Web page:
The deal is done. It’s going to be Daniel Ricciardo at Red Bull with Sebastian Vettel next season, not the long-time favourite Kimi Raikkonen. Red Bull may have thrown away the chance of having a stellar line-up and adding some real Scandinavian cool to the brand, but at least they’ve justified the $150m young driver programme and kept Helmut’s toys in the pram. Plus they get one of the nicest guys in the paddock and can spend a lot more on the 2014 car.
Raikkonen and Ricciardo are unlikely to be team-mates but if they were – how would they compare…?
It’s hard to compare Raikkonen and Ricciardo head to head, but we know that Red Bull had a very good indication of where Daniel rated in comparison to Sebastian Vettel as they both ran at the Silverstone test in July. Same car, virtually the same conditions. Testing is one thing, but doing it in a race set up is another and you have to believe that former World Champion Raikkonen would be quicker than Ricciardo.
Ability under pressure
Raikkonen has proven that he has what it takes. Yes, the odd mistake such as the Belgian GP in 2008, but some great drives in 2007 under the most severe pressure to take the World Championship from under Mclaren’s nose. Ricciardo has yet to prove that he can cut it at the highest level. In last year’s World Championship he was outscored by Jean-Eric Vergne 18 – 10.
Racecraft and overtaking
Raikkonen hasn’t got a huge fanbase because he poodles around (like Nelson Piquet used to do, picking up second places and inheriting wins). He is an attacking driver who can overtake with the very best. Take a trip with him and the onboard camera around his last few laps at Monaco in 2013 and see him at his absolute zenith. Ricciardo can chase and pass, but he’s yet to have the car to really demonstrate this part of his skillset.
This season Daniel Ricciardo is beating team-mate Jean-Eric Vergne 7-4, while Kimi Raikkonen leads Romain Grosjean 8-3. Raikkonen has a much greater track record of beating team-mates, even though towards the end of his career at Ferrari he was losing out to Felipe Massa.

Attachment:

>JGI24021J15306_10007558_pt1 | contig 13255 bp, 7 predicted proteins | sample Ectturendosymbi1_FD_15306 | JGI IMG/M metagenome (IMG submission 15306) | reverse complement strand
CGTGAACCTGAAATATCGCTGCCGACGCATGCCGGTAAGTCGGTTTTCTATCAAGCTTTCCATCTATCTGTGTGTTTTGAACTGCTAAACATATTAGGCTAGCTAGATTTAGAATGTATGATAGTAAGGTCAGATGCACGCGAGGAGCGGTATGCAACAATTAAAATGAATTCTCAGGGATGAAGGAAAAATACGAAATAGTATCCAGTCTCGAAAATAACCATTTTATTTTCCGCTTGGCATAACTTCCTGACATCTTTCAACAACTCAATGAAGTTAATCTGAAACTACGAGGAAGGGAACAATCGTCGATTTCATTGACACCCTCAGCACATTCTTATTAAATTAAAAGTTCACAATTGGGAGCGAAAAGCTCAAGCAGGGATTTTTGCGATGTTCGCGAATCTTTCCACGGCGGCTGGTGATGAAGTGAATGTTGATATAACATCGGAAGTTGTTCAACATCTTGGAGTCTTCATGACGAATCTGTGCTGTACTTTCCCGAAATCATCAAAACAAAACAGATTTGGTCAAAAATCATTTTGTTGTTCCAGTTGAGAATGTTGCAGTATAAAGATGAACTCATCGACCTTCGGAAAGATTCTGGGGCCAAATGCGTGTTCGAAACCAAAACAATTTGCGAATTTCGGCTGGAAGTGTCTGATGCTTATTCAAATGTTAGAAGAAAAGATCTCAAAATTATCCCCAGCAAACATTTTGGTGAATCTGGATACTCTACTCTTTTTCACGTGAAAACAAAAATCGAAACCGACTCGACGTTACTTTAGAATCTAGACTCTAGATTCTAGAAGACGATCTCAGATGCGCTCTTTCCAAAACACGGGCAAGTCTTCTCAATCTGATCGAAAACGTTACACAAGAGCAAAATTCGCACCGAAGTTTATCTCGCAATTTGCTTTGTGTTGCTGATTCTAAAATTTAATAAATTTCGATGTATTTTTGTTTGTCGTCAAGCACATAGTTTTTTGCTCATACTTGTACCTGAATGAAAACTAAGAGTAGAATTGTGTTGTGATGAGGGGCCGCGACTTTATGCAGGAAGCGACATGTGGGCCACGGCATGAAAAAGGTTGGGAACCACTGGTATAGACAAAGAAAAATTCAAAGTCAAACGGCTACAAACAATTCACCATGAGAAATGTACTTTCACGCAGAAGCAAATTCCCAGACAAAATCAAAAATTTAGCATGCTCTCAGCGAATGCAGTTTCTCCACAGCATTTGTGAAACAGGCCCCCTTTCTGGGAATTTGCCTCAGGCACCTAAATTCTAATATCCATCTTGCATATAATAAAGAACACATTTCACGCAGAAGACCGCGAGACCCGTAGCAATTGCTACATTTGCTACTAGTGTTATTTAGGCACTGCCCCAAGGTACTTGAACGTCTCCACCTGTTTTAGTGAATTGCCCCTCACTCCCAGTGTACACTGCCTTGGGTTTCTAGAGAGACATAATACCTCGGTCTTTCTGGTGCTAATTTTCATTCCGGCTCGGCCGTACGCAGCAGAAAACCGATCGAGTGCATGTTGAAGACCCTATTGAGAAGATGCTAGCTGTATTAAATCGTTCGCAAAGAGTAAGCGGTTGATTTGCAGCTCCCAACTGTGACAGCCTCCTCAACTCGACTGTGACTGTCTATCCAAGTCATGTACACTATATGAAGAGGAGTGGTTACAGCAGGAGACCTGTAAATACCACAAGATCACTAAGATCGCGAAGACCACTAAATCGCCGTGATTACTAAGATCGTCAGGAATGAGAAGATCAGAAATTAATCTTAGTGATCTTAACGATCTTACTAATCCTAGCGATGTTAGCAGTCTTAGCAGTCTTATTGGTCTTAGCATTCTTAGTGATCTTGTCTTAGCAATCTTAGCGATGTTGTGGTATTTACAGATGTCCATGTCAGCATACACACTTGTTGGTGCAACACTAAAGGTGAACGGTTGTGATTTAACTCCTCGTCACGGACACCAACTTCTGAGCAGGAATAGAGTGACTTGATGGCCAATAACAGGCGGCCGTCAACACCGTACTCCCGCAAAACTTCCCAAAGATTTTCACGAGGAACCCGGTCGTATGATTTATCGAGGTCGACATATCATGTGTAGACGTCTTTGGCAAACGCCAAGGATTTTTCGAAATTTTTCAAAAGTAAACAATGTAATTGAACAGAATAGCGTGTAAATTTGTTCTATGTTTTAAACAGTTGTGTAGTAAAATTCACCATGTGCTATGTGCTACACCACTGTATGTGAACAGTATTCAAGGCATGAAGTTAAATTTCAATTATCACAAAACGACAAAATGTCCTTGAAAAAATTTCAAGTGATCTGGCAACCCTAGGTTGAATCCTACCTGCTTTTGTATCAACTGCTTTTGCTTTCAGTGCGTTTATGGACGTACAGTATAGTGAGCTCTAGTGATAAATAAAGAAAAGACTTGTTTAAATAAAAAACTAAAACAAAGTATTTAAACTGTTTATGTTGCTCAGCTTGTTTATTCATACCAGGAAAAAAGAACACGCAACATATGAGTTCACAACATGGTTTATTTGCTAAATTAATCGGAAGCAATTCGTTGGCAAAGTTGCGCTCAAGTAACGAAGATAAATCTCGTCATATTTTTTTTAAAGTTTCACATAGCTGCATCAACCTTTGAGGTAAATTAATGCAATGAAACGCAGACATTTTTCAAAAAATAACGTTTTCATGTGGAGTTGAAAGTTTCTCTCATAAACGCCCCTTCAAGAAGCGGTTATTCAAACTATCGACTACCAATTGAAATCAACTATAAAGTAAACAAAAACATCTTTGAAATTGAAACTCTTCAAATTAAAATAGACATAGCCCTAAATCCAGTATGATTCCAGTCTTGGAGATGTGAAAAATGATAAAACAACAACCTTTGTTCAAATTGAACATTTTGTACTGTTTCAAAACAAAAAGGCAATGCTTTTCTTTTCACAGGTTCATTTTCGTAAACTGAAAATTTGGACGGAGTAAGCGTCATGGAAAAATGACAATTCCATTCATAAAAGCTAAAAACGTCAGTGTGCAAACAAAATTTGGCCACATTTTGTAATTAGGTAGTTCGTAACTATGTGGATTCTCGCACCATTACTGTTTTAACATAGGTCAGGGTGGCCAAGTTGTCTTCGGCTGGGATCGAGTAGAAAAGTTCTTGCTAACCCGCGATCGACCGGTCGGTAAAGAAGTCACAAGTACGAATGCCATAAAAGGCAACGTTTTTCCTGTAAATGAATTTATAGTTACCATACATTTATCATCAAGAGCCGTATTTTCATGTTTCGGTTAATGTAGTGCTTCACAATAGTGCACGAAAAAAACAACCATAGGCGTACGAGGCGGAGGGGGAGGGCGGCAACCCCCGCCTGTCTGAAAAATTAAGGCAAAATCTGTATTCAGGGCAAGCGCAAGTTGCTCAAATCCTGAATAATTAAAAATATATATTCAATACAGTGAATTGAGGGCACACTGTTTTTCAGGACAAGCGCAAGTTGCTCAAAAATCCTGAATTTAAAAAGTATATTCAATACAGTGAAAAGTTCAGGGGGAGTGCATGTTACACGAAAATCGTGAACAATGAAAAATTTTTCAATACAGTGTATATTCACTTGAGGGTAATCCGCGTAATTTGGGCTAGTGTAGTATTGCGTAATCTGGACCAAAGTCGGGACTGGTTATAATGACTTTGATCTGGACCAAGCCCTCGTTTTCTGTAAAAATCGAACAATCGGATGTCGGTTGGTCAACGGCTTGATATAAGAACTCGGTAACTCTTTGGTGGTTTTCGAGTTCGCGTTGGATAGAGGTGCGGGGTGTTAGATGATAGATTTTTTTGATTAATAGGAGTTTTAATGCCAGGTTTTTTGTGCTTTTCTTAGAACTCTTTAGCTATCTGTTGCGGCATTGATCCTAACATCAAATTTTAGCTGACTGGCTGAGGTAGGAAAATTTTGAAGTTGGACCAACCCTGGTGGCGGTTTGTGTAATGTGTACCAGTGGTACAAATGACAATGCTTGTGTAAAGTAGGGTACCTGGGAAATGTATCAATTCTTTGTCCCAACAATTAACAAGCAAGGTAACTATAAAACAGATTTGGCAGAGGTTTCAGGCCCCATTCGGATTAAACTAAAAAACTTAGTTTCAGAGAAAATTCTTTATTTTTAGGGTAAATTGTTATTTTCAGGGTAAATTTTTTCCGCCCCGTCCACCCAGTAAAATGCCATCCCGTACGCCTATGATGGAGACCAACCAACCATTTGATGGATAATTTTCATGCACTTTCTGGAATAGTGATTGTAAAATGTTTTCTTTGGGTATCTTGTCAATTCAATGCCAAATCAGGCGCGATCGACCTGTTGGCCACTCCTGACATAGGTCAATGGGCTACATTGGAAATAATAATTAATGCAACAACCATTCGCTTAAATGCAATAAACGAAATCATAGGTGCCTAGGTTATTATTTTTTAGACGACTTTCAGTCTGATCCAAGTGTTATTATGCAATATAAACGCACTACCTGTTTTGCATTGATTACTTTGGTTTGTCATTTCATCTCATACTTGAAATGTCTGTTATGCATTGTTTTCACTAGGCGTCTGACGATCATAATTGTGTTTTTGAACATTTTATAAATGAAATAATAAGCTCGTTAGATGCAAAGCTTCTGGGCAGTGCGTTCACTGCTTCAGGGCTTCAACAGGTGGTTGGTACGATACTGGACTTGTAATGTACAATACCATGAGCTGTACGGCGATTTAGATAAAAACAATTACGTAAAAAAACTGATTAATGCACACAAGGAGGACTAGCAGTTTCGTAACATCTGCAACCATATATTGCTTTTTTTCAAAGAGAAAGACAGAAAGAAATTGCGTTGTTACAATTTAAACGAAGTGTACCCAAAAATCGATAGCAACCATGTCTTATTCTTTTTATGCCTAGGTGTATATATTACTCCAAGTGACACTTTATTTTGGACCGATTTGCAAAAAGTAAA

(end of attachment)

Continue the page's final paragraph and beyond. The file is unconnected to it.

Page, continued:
Neither have produced consistent stellar leaps forward as demonstrated by Alonso, Massa and in his prime David Coulthard, but it’s rare to see Raikkonen muscled out of position, as has happened to Ricciardo.
Kimi Raikkonen’s management isn’t shy of asking for a hefty amount of money for his services – certainly enough to keep Kimi supplied with Magnums and other luxury ice creams for as long as he lives. Daniel is a product of the Red Bull driver system and grateful for the opportunity – we’re guessing that his salary is going to be around a quarter of what Raikkonen would get. Thus Adrian Newey is free to spend more money on his soup vending machine project at Red Bull HQ in Milton Keynes.
PR ability and communication skills
Kimi’s ability to delight the sponsors with his I-speak-your-weight delivery and his barely concealed boredom is legend and quite a contrast to Daniel who is polite, cheerful and a publicist’s joy.
Being an Aussie stepping into a much-loved-Aussie’s shoes obviously helps Daniel in this department. Had it been Sutil or Hulkenberg joining another German then we might be heading down that charisma bypass. But people (especially Chinese people) just love Kimi for his team radio grumpiness and his breaching of a lot of the F1 protocols
Conclusion: We know the conclusion is that the team signed Daniel over Kimi, but given that it might have been a very close to call, the Toro Rosso connection has to be the deciding factor. We’ll find out in 12 months time if it was the right one and if Helmut’s programme will be commissioned for a new series.